Benefits and Harms of Sodium-Glucose Co-Transporter 2 Inhibitors in Patients with Type 2 Diabetes: A Systematic Review and Meta-Analysis


Sodium-glucose co-transporter 2 inhibitors (SGLT2-i) are a novel drug class for the treatment of diabetes. We aimed at describing the maximal benefits and risks associated with SGLT2-i for patients with type 2 diabetes.Systematic review and meta-analysis.We included double-blinded, randomised controlled trials (RCTs) evaluating SGLT2-i administered in the highest approved therapeutic doses (canagliflozin 300 mg/day, dapagliflozin 10 mg/day, and empagliflozin 25 mg/day) for ≥12 weeks. Comparison groups could receive placebo or oral antidiabetic drugs (OAD) including metformin, sulphonylureas (SU), or dipeptidyl peptidase 4 inhibitors (DPP-4-i). Trials were identified through electronic databases and extensive manual searches. Primary outcomes were glycated haemoglobin A1c (HbA1c) levels, serious adverse events, death, severe hypoglycaemia, ketoacidosis and CVD. Secondary outcomes were fasting plasma glucose, body weight, blood pressure, heart rate, lipids, liver function tests, creatinine and adverse events including infections. The quality of the evidence was assessed using GRADE.).This review includes a large number of patients with type 2 diabetes and found that SGLT2-i reduces HbA1c with a notable increased risk in non-serious adverse events. The analyses may overestimate the intervention benefit due bias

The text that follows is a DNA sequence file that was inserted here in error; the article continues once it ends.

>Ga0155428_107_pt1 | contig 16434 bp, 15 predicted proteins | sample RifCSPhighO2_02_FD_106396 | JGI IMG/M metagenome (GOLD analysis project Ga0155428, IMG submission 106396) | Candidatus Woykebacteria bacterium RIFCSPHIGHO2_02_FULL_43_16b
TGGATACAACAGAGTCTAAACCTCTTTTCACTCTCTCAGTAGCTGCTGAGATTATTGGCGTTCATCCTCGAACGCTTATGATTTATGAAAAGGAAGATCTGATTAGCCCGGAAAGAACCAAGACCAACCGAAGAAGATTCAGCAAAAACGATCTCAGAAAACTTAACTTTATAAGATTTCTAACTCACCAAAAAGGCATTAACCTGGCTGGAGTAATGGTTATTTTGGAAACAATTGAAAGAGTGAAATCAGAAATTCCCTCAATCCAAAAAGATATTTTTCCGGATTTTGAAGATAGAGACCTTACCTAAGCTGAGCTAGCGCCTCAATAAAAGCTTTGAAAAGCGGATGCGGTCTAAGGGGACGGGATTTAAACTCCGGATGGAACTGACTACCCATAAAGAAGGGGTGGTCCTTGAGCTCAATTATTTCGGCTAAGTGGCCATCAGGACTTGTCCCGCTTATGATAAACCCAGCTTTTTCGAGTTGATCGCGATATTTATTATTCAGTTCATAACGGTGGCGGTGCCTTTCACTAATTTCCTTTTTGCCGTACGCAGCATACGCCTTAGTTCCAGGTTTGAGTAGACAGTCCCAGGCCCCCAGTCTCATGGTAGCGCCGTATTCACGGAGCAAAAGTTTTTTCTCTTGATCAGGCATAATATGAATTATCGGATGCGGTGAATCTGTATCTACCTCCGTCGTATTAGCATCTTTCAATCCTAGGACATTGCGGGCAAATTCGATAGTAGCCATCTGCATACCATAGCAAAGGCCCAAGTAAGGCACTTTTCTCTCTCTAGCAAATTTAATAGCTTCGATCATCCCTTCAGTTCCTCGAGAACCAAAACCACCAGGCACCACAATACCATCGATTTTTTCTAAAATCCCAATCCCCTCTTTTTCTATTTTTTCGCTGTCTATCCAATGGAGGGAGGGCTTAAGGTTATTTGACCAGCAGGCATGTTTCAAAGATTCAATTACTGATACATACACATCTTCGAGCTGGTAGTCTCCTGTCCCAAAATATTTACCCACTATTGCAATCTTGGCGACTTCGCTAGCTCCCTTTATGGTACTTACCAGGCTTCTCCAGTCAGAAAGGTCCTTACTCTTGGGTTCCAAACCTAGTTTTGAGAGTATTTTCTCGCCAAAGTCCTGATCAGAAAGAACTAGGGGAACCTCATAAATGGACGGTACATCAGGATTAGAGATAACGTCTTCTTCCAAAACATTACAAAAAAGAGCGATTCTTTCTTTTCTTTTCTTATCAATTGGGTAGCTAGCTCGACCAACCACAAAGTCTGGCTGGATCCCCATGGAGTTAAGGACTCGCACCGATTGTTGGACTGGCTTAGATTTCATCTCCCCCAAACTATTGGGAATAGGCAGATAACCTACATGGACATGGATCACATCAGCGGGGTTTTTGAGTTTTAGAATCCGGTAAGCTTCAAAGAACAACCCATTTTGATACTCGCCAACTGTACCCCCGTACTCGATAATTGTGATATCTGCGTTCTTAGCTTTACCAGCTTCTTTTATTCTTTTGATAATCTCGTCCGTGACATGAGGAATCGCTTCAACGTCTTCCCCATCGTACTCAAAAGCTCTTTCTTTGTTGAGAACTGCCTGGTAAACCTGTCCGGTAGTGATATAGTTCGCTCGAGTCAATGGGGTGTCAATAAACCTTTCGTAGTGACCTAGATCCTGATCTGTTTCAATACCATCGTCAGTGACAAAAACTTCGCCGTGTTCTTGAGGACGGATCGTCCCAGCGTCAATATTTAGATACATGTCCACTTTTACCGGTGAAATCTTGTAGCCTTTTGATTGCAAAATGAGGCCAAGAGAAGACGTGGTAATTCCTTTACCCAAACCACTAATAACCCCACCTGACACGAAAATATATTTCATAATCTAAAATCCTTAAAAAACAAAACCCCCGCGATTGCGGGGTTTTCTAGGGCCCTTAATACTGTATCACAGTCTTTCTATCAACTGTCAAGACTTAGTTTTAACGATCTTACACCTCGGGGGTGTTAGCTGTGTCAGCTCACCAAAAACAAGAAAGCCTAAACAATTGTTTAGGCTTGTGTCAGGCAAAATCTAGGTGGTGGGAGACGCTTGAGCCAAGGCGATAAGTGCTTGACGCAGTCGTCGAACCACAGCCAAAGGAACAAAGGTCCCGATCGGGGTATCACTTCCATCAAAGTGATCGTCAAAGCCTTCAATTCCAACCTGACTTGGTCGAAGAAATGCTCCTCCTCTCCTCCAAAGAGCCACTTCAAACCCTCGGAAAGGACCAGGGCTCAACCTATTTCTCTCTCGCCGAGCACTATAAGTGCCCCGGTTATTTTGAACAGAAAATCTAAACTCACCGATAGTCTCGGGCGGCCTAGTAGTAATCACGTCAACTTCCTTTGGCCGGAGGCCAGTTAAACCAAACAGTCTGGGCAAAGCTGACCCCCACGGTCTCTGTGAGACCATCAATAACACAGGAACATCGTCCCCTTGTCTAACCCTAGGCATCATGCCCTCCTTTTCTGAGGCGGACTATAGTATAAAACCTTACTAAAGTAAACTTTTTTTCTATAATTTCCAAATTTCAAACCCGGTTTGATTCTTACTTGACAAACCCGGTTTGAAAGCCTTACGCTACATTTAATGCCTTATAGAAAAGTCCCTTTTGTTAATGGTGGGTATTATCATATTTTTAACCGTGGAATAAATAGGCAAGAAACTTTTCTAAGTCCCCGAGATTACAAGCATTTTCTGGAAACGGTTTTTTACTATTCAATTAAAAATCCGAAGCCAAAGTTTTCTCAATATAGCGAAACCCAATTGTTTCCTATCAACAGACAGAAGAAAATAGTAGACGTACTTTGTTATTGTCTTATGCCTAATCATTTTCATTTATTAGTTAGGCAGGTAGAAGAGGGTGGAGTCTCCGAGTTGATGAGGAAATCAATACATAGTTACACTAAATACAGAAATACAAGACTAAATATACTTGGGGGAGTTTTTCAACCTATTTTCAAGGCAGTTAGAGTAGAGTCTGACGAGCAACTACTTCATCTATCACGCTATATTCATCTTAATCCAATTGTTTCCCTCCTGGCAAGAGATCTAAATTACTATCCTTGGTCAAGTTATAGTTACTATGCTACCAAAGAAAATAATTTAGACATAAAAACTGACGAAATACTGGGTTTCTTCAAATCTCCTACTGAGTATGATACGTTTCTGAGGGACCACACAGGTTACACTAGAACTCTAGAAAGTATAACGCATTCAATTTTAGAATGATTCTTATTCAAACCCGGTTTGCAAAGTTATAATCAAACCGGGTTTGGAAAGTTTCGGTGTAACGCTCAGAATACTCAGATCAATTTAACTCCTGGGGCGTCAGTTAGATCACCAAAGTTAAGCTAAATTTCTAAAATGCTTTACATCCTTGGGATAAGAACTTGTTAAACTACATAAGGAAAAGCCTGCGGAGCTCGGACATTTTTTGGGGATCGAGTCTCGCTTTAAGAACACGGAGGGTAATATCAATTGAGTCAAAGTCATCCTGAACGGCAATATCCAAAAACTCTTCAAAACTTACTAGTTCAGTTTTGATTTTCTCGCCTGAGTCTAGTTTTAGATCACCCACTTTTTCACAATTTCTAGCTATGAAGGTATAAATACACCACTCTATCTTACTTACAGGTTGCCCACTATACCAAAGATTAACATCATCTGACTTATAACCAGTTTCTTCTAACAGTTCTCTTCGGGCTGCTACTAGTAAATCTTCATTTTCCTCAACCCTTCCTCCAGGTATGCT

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Last time updated on 6/5/2019

This paper was published in Public Library of Science (PLOS).

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